About Hawksbills

Slide background

Hawksbill turtles (Eretmochelys imbricata) have helped keep our oceans healthy for millions of years. Today, the hawksbill is near extinction. They are captured and killed in fishing activities—entangled in coastal gillnets (especially lobster gillnets) and shrimp trawls, and are victims of illegal blast fishing practices that also destroy the local ecosystem. Hawksbill eggs are collected for consumption and sale by poachers who live in regions of extreme poverty where the eggs are an important source of protein and income. Hawksbills also are the only sea turtle species collected for the shell (tortoise shell or bekko) by craftspeople, who turn them into combs, pennants, sunglasses and other trinkets. Other threats add to the problem, including pollution, large-scale oceanic nutrient shifts and global warming.

Hawksbills Help the Environment

Hawksbills help maintain the structural complexity of the habitat, playing an important role in the function of marine ecosystems. In coral reef systems, for instance, they feed on certain species of sponges, which would otherwise out-compete coral, invertebrates and other sponges for space and nutrients and limit the biodiversity of these environments. Hawksbills free up the reefs for a mix of species to thrive.

Additionally, by depositing their nutrient-rich eggs along the shoreline, hawksbills serve as a critical link between the marine and terrestrial environments. Many eggs do not hatch, and the nutrients are reincorporated into the typically nutrient-poor beaches and dunes. Sea turtle eggs also provide a food source for many natural predators, which in turn redistribute nutrients among dunes through their feces.


When you meet a hawksbill turtle, you’ll notice their tapered heads – ending in a sharp point resembling a bird’s beak – which are perfect for finding their food sources, often located in hard-to-reach areas. Hawksbills are the only species of sea turtle with a brilliantly colored, keratinous shell consisting of overlapping (imbricated) scutes, colloquially referred to as a tortoise shell. Scutes are bony external plates, like scales, overlaid with a tough outer layer. Keratine is also the chief structural component of fingernails, horns and hooves, which makes the shells of hawksbills strong, yet pliable. Hawksbills are the only sea turtle species with a combination of two pairs of prefrontal scales on the head and four pairs of costal scutes on the carapace.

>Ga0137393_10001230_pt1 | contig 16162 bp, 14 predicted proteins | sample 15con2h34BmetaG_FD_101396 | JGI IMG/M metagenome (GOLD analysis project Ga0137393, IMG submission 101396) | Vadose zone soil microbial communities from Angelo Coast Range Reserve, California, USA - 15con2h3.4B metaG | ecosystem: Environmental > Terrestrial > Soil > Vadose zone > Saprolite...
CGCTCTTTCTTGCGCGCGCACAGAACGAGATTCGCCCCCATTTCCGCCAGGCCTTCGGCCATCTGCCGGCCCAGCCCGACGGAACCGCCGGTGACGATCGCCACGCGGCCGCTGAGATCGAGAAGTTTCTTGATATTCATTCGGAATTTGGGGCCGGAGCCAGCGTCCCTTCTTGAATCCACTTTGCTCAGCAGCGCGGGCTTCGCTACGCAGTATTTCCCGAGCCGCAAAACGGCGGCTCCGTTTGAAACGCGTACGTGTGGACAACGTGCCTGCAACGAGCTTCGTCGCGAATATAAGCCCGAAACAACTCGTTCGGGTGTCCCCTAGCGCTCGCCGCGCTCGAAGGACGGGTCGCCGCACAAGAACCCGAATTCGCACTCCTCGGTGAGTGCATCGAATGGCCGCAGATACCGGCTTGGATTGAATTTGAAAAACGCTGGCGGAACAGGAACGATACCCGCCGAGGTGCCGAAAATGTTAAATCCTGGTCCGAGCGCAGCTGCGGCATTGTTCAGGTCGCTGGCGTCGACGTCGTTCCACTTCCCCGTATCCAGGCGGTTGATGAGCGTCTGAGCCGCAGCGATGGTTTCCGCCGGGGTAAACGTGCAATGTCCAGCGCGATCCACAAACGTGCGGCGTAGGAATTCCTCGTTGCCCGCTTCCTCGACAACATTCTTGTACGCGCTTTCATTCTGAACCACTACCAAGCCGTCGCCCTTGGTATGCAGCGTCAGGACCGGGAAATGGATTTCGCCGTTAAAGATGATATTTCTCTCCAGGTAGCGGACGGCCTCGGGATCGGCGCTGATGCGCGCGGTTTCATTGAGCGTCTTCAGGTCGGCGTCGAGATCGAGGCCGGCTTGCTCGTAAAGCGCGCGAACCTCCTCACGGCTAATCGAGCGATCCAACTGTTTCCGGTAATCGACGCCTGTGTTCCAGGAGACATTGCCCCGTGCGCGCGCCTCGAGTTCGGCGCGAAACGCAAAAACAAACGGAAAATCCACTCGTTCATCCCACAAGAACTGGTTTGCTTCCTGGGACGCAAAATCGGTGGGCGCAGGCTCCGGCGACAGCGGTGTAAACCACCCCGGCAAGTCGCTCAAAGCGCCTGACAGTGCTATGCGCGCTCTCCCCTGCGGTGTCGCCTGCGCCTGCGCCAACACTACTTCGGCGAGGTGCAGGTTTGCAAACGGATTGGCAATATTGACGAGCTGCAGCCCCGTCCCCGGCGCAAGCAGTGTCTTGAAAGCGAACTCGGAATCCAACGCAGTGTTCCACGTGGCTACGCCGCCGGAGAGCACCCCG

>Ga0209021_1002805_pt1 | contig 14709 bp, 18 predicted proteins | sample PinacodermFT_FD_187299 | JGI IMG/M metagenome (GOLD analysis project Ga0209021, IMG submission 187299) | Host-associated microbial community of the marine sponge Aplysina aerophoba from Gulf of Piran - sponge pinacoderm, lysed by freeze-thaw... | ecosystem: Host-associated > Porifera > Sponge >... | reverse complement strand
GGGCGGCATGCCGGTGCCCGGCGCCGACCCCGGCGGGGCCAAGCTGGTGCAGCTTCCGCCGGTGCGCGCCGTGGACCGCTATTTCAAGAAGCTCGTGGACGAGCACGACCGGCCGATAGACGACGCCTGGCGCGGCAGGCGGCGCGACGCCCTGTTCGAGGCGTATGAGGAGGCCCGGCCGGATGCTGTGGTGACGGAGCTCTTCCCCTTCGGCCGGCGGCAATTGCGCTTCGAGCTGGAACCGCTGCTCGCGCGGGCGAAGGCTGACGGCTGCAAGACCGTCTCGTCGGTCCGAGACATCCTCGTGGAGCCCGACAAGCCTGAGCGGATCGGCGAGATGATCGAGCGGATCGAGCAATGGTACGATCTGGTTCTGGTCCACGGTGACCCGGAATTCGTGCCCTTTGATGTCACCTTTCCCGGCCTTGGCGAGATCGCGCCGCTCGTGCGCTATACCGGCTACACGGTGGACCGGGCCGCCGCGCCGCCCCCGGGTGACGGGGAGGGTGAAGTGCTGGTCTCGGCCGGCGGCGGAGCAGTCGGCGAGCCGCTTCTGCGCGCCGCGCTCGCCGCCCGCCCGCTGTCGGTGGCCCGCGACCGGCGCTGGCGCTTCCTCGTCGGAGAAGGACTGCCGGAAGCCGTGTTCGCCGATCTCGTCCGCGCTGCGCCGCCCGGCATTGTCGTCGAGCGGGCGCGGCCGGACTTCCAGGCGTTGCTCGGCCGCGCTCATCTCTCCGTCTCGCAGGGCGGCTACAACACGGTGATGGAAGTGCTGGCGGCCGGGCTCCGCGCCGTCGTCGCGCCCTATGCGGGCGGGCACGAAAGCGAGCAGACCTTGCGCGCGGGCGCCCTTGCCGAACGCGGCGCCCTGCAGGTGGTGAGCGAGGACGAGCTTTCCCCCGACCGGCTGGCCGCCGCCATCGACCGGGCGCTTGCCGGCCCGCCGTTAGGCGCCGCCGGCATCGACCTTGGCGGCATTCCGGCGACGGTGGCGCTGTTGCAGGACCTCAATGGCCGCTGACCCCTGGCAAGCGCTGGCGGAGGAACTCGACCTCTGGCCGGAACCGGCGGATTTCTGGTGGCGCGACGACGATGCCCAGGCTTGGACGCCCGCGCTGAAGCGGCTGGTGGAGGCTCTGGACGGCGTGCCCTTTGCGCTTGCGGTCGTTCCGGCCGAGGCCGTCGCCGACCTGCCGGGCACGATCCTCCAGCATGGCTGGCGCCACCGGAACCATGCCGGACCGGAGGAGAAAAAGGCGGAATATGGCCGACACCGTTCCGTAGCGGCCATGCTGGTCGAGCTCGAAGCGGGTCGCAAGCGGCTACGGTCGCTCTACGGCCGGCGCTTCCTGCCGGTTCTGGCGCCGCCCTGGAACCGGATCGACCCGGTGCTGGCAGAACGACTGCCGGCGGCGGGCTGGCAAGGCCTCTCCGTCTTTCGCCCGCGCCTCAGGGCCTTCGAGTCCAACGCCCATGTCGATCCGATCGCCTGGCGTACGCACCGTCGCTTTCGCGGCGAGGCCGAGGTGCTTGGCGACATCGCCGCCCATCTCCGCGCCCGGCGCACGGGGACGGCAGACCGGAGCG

Hawksbill can be found in tropical and sub-tropical waters throughout the world’s oceans. Post-hatching hawksbills are thought to undertake ‘swim frenzy’ until reaching oceanic waters where they spend their first years developing. After several years in the open ocean they recruit to coastal zones, where they spend the majority of their juvenile and adult lives. Juvenile hawksbills are typically more sedentary than adults and while adults can undertake migrations of thousand of kilometers, some individuals have been found to be completely non-migratory. In general, the species is typically considered less migratory than other sea turtles.

Diet and habitat

Hawksbills have traditionally been known to inhabit areas with hard substrates, such as rock and coral reefs. However, while they also use these habitats in the eastern Pacific, a large proportion of adult and juvenile hawksbills have been discovered living in mangrove estuaries. In fact, this is how researchers believed the species evaded detection for so long in the eastern Pacific, no one was looking for them in the estuaries! The use of estuaries may be the result of the fact that coral reefs are much less common in this ocean region (compared to the Caribbean and Indo-Pacific for example). Juvenile hawksbills are typically omnivorous, feeding on an amalgam of fauna and flora, while adults feeding predominately on sponges and algae. In the eastern Pacific however, where adult hawksbills are living in mangrove estuaries, their diets are still not clear, but research has identified mangrove shoots, algae, invertebrates and sponges as important dietary items. Investigations are currently underway to understand this aspect of their life history in the region.